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Old 03-08-2018, 01:18 PM   #3
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BB-Q

Many people mistakenly think barbequeing is a way of cooking. In the South Barbeque is a food. How it is cooked is irrelevent, it is pork with a sauce on it, I prefer a vinegar base sauce. It can be cooked on the grill, in the oven, in a crock pot or most any other way. I suspect steaming it would not produce the desired result but since I've never cooked it that way I can't say for sure.

Be careful cooking it, it is easy to over cook and be dry. Barbeque is a delicate food. It can be ruined if warmed wrong. Best warmed lightly in a skillet. Monitor the interior temp. closely when cooking. After cooking it can be pulled or chopped, do this while it is still fairly hot so it can be enjoyed right away.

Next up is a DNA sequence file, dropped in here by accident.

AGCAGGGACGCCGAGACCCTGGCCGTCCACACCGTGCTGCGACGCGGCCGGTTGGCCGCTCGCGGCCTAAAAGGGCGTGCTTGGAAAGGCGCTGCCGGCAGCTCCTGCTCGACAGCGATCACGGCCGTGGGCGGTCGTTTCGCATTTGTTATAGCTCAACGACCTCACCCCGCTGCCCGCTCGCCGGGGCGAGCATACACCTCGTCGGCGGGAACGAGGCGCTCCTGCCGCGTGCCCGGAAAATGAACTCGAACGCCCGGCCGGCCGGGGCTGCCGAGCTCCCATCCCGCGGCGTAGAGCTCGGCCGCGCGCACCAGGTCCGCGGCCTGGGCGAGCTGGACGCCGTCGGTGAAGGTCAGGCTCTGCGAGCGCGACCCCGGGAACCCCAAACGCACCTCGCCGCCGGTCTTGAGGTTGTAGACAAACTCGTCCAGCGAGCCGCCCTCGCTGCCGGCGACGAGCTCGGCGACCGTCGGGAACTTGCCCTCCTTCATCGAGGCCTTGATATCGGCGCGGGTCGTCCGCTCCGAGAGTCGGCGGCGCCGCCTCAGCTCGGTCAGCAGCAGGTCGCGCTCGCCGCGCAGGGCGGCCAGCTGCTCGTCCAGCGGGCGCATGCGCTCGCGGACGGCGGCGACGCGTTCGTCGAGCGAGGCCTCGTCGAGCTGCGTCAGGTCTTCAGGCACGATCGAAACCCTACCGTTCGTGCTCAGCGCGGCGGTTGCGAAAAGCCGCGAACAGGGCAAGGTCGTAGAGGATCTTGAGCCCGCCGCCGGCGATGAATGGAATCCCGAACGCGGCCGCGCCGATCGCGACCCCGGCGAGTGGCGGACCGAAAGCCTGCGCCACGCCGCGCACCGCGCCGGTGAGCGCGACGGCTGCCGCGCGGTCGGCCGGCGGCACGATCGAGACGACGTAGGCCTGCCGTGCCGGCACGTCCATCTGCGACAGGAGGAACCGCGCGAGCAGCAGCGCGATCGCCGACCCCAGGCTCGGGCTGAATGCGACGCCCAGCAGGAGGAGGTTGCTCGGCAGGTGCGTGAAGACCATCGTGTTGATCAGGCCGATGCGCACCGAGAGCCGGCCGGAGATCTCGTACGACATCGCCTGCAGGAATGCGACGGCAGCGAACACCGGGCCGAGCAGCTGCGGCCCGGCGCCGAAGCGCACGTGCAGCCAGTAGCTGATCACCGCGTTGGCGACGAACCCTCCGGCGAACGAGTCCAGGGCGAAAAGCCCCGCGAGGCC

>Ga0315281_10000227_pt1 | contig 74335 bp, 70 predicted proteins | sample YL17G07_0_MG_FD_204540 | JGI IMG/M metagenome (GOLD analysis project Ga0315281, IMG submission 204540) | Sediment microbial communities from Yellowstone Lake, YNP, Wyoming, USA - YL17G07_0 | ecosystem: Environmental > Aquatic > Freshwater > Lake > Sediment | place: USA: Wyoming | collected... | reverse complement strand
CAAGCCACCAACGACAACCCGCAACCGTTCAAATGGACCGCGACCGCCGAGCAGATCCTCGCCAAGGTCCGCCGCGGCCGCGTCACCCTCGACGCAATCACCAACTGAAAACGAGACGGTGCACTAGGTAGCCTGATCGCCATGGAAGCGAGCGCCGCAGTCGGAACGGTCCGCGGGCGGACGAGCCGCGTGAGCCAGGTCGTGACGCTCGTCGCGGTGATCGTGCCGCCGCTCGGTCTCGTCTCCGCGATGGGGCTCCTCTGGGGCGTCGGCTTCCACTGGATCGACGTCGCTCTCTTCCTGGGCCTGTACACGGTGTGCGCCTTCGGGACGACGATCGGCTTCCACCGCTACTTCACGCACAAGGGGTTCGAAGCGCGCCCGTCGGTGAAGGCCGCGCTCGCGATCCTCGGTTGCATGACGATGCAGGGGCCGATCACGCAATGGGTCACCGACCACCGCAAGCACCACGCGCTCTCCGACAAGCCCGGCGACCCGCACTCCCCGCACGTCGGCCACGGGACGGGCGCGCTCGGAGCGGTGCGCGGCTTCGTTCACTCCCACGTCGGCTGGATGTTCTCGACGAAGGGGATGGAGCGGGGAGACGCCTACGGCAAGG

In Atlanta you can order inside or outside BBQ. they cook the exterior crispy, I enjoy both.

Best of luck to you, I bet your efforts will produce pleasant returns. Learning to prepare something I enjoy and it turning out well is a great pleasure.
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Old 03-08-2018, 05:56 PM   #4
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Originally Posted by Raz View Post
We enjoy bar b que. Easy to find when we travel south, but not so here in Vermont. So I have decided to build a smoker. I started looking at 55 gallon drum designs but that's just too big. It occurred to me that I could convert my Weber Smokey Joe grill into a small smoker with a piece of sheet metal. I did an internet search for ideas and much to my delight some genius had the perfect solution, a $20 tamale steamer sold by Walmart. I quickly ordered one hoping to beat the price increase, tarrifs are coming.